Secretary of State for Education Letter
School News
Wednesday 11th November 2020

We have addressed the following letter to Mr Williamson – Secretary of State for Education.

Dear Mr Williamson,

We are all aware of the challenges that Covid-19 has brought to our efforts to continue the effective education of our children. I write to share our analysis of the impact of self-isolation after the first 8 weeks of the Autumn term, which provide a stark illustration of the reality facing students in the areas worst affected by the virus.

There are 337 students in our current Year 11. In the first eight weeks of this term:

We have seen a similar pattern in Year 13 attendance.

This clearly highlights an inequality of access to education, not just across the country, but within individual schools. We have put in place high-quality remote learning: all students have access to an appropriate device, teachers are live-streaming lessons or producing videos, but even so, there is no substitute for face to face teaching and in-person interactions.

We are only eight weeks into this school year, and we all recognise that there is a long way to go before we return to any kind of normality. Students facing exams this summer are becoming increasingly anxious, and the uncertainty around what the next seven months will bring is adding to an already spiralling mental health crisis in our young people.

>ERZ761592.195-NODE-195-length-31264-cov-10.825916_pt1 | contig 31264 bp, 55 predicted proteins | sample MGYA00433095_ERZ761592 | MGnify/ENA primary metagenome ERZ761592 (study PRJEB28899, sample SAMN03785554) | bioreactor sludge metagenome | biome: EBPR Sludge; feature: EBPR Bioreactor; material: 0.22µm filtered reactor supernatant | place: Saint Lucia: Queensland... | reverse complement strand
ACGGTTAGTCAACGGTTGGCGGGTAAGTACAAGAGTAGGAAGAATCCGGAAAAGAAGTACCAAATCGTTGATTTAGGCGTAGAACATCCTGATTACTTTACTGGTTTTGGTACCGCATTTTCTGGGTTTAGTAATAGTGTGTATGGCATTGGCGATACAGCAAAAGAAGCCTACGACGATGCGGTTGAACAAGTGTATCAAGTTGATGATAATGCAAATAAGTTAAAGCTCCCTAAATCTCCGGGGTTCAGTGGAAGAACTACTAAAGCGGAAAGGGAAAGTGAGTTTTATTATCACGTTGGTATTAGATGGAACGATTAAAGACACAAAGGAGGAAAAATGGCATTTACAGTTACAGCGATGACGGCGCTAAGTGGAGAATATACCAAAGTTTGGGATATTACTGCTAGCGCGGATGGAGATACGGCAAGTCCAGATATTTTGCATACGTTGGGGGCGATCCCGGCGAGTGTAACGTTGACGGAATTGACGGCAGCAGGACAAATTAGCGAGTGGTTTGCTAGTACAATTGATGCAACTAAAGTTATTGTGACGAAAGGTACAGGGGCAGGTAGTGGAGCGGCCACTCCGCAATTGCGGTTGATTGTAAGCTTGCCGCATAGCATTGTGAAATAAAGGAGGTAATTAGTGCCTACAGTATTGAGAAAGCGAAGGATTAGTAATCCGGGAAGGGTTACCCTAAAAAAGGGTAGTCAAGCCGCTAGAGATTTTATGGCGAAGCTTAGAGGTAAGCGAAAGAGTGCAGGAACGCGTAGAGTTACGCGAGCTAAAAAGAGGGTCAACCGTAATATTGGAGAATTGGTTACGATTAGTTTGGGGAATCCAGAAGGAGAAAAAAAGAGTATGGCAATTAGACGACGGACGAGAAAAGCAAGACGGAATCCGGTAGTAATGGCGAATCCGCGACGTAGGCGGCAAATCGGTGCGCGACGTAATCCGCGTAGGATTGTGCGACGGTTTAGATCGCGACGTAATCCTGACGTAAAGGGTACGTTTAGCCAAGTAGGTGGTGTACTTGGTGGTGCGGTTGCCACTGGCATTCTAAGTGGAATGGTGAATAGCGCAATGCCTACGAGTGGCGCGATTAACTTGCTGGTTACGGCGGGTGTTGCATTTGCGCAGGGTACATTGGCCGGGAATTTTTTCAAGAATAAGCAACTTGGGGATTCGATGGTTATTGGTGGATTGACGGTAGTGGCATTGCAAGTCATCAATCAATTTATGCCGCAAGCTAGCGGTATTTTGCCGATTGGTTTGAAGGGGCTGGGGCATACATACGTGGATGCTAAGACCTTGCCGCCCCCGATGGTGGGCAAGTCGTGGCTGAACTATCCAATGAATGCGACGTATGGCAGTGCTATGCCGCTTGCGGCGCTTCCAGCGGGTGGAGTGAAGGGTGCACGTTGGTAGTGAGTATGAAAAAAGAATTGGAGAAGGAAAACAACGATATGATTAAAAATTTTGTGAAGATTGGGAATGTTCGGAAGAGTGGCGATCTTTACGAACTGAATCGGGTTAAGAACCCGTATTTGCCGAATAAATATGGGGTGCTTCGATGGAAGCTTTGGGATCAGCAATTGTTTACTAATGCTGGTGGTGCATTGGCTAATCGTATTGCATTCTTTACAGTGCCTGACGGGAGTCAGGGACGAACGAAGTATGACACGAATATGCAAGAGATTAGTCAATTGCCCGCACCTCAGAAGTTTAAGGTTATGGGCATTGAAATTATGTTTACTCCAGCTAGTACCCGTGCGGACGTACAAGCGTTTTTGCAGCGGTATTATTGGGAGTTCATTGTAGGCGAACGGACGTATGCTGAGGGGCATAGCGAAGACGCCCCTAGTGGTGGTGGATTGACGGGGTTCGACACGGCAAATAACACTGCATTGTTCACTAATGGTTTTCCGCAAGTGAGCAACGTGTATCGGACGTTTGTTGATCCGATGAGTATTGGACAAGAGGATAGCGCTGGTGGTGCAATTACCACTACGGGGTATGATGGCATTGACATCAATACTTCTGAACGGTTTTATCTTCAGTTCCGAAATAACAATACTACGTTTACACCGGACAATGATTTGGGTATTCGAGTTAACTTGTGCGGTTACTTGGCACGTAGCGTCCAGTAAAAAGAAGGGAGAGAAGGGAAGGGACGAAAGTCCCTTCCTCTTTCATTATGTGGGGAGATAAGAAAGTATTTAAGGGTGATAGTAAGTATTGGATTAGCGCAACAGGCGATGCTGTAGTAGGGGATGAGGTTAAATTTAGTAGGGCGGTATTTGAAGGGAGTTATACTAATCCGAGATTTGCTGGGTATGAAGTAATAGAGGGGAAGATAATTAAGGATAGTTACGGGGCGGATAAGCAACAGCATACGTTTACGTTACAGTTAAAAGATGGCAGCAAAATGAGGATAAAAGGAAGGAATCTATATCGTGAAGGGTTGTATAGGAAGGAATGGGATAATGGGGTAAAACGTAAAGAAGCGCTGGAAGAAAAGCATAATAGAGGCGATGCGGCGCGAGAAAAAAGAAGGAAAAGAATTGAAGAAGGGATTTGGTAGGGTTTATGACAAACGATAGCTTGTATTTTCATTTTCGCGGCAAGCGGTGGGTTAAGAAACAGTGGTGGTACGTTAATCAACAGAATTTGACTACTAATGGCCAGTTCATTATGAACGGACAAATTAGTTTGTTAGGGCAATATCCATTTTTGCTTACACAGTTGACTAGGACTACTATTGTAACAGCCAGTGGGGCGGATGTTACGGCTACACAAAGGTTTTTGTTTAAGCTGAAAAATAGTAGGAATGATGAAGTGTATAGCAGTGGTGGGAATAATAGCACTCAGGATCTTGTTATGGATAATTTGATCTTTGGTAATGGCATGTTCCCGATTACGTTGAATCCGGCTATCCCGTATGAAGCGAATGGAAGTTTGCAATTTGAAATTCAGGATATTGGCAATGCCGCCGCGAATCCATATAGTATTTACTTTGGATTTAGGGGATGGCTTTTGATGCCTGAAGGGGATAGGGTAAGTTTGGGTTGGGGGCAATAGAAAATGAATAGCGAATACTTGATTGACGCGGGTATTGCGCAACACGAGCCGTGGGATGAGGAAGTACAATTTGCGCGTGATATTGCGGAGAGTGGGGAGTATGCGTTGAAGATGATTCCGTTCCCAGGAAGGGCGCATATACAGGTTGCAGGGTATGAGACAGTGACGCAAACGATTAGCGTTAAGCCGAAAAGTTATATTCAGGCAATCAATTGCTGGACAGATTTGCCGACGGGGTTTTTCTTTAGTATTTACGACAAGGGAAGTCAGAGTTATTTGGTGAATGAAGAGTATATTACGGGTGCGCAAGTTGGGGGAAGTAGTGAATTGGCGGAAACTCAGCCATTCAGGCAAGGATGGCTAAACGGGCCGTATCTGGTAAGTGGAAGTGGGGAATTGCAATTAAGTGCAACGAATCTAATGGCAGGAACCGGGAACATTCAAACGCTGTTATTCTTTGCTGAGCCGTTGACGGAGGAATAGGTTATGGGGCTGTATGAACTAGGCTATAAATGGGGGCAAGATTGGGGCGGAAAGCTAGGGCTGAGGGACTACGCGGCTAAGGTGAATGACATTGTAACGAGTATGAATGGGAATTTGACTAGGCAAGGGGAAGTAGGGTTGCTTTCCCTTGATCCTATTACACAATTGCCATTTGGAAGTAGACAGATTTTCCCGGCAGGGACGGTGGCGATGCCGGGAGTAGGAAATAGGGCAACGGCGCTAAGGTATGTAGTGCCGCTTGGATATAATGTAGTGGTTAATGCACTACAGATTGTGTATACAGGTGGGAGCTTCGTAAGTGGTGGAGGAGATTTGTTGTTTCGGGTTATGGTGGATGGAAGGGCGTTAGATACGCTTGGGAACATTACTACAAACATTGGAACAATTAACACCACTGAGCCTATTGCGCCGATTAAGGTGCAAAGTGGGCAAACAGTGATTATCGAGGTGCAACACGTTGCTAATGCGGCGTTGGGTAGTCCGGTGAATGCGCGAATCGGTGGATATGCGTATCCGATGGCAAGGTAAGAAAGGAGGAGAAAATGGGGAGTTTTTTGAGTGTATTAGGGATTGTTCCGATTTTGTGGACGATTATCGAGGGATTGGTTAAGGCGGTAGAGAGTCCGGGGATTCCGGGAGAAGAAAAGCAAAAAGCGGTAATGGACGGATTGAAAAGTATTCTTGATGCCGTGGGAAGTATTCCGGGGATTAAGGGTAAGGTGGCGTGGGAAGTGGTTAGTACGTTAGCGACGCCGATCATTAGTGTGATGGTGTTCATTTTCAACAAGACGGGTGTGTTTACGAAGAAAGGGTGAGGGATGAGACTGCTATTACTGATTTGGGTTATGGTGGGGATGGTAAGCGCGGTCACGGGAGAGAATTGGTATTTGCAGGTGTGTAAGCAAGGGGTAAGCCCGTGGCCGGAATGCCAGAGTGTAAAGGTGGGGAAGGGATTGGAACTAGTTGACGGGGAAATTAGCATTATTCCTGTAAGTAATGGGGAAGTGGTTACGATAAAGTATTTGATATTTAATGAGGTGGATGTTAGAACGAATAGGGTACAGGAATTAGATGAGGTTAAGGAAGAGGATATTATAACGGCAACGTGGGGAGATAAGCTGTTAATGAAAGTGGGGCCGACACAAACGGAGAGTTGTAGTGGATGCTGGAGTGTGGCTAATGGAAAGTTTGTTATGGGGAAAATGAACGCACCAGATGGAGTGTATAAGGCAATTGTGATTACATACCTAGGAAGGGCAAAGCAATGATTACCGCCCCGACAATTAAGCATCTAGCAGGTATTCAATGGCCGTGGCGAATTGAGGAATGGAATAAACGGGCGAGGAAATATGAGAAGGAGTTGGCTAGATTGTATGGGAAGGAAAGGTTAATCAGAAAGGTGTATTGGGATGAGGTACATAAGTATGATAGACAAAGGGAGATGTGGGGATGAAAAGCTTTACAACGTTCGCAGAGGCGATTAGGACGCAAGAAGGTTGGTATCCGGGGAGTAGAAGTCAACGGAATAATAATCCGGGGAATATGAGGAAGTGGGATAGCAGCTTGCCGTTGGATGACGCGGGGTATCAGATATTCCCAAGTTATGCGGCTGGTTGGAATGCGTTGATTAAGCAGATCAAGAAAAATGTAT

The reassertion that exams will go ahead as planned without accompanying contingency plans is adding to this anxiety. What we now need is reassurance that students who have missed varying amounts of in-person teaching will not be disadvantaged compared to those whose education has suffered much less disruption; that there is a fair process by which teachers can submit their teacher assessment grades based on solid evidence; that there is a contingency for students who may miss exams due to illness or self-isolation (we have already had two cases where students have been forced to miss November re-sit exams).

Looking longer term, we also need to consider the impact of the pandemic on the current Years 10 and 12 who will be facing examinations in the summer of 2022, and whose course coverage and knowledge base will undoubtedly have been affected by the first lockdown and subsequent periods of self-isolation during the current academic year.

Your sincerely
Elaine Renavent
Wickersley School and Sports College, Rotherham

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